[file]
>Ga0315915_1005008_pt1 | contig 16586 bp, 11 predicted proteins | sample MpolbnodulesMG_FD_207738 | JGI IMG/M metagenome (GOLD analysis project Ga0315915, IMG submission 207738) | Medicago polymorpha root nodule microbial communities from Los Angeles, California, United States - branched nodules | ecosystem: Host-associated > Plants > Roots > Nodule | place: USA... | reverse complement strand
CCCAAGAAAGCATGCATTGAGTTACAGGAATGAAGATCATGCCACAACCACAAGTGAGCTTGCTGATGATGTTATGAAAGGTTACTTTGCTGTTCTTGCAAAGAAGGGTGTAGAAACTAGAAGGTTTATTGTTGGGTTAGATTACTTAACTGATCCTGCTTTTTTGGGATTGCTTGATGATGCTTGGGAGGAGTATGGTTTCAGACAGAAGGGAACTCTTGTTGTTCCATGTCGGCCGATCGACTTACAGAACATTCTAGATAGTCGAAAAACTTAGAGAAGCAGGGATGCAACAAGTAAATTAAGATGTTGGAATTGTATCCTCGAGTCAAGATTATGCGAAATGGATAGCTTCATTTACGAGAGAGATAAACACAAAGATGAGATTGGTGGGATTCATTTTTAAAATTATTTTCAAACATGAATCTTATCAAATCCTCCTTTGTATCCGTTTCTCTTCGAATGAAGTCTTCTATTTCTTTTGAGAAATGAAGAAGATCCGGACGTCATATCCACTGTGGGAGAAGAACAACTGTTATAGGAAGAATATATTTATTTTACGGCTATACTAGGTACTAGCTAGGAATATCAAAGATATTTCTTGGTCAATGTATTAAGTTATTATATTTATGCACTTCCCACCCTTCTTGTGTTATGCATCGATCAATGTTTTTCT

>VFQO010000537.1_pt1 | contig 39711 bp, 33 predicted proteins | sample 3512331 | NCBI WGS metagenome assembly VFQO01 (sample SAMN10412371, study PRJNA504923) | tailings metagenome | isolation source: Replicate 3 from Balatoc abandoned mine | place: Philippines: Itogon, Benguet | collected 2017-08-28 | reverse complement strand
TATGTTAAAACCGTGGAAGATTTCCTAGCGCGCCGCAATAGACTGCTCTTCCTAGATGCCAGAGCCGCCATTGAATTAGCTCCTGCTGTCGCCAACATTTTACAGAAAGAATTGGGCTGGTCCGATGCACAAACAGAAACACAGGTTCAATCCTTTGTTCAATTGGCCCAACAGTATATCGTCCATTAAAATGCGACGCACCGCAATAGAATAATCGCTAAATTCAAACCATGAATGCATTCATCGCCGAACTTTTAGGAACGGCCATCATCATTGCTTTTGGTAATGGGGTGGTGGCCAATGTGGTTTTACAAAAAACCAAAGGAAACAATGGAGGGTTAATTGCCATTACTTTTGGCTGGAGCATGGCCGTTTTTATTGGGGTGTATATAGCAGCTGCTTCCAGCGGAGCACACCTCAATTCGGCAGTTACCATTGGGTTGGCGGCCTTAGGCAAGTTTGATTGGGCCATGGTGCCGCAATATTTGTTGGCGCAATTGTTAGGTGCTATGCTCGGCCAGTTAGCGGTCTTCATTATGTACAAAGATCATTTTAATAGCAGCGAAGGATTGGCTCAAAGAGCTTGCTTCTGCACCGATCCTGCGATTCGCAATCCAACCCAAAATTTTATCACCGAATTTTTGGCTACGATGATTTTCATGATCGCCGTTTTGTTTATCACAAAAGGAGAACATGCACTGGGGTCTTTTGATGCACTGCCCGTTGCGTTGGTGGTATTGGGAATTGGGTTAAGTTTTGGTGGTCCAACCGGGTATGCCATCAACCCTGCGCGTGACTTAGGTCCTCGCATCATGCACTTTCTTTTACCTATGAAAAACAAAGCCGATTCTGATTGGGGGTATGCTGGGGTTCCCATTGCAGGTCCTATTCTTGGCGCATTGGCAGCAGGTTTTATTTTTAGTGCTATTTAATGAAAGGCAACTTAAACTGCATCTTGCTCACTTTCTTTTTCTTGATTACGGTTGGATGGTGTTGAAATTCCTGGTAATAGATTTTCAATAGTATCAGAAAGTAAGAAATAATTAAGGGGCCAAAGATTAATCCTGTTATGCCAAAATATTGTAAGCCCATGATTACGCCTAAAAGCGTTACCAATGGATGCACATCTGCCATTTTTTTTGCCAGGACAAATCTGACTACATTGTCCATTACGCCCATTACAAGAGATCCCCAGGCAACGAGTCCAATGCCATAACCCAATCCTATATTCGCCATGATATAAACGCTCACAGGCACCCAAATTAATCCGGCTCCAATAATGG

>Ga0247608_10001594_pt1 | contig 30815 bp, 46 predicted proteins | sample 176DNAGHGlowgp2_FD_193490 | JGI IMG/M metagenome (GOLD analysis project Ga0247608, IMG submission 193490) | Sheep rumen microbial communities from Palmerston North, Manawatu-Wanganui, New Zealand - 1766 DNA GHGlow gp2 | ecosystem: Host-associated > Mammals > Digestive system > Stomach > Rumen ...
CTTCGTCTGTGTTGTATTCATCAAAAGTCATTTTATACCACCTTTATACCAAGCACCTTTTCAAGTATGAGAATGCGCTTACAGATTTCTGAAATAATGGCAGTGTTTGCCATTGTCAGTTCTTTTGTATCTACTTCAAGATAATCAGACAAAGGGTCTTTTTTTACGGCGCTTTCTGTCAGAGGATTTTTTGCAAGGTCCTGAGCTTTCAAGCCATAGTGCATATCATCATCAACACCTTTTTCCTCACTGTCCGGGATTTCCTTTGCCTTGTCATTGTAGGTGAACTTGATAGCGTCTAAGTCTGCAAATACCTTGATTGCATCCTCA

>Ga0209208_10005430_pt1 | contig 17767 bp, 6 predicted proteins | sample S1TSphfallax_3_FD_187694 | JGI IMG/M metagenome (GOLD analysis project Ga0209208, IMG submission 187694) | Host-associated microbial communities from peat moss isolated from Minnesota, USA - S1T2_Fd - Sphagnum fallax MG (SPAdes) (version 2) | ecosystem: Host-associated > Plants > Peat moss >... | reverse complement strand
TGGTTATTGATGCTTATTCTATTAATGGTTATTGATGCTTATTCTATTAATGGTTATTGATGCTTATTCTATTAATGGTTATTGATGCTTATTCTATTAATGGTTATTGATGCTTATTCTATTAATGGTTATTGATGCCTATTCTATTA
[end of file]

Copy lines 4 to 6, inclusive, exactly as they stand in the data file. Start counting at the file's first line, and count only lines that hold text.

TATGTTAAAACCGTGGAAGATTTCCTAGCGCGCCGCAATAGACTGCTCTTCCTAGATGCCAGAGCCGCCATTGAATTAGCTCCTGCTGTCGCCAACATTTTACAGAAAGAATTGGGCTGGTCCGATGCACAAACAGAAACACAGGTTCAATCCTTTGTTCAATTGGCCCAACAGTATATCGTCCATTAAAATGCGACGCACCGCAATAGAATAATCGCTAAATTCAAACCATGAATGCATTCATCGCCGAACTTTTAGGAACGGCCATCATCATTGCTTTTGGTAATGGGGTGGTGGCCAATGTGGTTTTACAAAAAACCAAAGGAAACAATGGAGGGTTAATTGCCATTACTTTTGGCTGGAGCATGGCCGTTTTTATTGGGGTGTATATAGCAGCTGCTTCCAGCGGAGCACACCTCAATTCGGCAGTTACCATTGGGTTGGCGGCCTTAGGCAAGTTTGATTGGGCCATGGTGCCGCAATATTTGTTGGCGCAATTGTTAGGTGCTATGCTCGGCCAGTTAGCGGTCTTCATTATGTACAAAGATCATTTTAATAGCAGCGAAGGATTGGCTCAAAGAGCTTGCTTCTGCACCGATCCTGCGATTCGCAATCCAACCCAAAATTTTATCACCGAATTTTTGGCTACGATGATTTTCATGATCGCCGTTTTGTTTATCACAAAAGGAGAACATGCACTGGGGTCTTTTGATGCACTGCCCGTTGCGTTGGTGGTATTGGGAATTGGGTTAAGTTTTGGTGGTCCAACCGGGTATGCCATCAACCCTGCGCGTGACTTAGGTCCTCGCATCATGCACTTTCTTTTACCTATGAAAAACAAAGCCGATTCTGATTGGGGGTATGCTGGGGTTCCCATTGCAGGTCCTATTCTTGGCGCATTGGCAGCAGGTTTTATTTTTAGTGCTATTTAATGAAAGGCAACTTAAACTGCATCTTGCTCACTTTCTTTTTCTTGATTACGGTTGGATGGTGTTGAAATTCCTGGTAATAGATTTTCAATAGTATCAGAAAGTAAGAAATAATTAAGGGGCCAAAGATTAATCCTGTTATGCCAAAATATTGTAAGCCCATGATTACGCCTAAAAGCGTTACCAATGGATGCACATCTGCCATTTTTTTTGCCAGGACAAATCTGACTACATTGTCCATTACGCCCATTACAAGAGATCCCCAGGCAACGAGTCCAATGCCATAACCCAATCCTATATTCGCCATGATATAAACGCTCACAGGCACCCAAATTAATCCGGCTCCAATAATGG

>Ga0247608_10001594_pt1 | contig 30815 bp, 46 predicted proteins | sample 176DNAGHGlowgp2_FD_193490 | JGI IMG/M metagenome (GOLD analysis project Ga0247608, IMG submission 193490) | Sheep rumen microbial communities from Palmerston North, Manawatu-Wanganui, New Zealand - 1766 DNA GHGlow gp2 | ecosystem: Host-associated > Mammals > Digestive system > Stomach > Rumen ...
CTTCGTCTGTGTTGTATTCATCAAAAGTCATTTTATACCACCTTTATACCAAGCACCTTTTCAAGTATGAGAATGCGCTTACAGATTTCTGAAATAATGGCAGTGTTTGCCATTGTCAGTTCTTTTGTATCTACTTCAAGATAATCAGACAAAGGGTCTTTTTTTACGGCGCTTTCTGTCAGAGGATTTTTTGCAAGGTCCTGAGCTTTCAAGCCATAGTGCATATCATCATCAACACCTTTTTCCTCACTGTCCGGGATTTCCTTTGCCTTGTCATTGTAGGTGAACTTGATAGCGTCTAAGTCTGCAAATACCTTGATTGCATCCTCA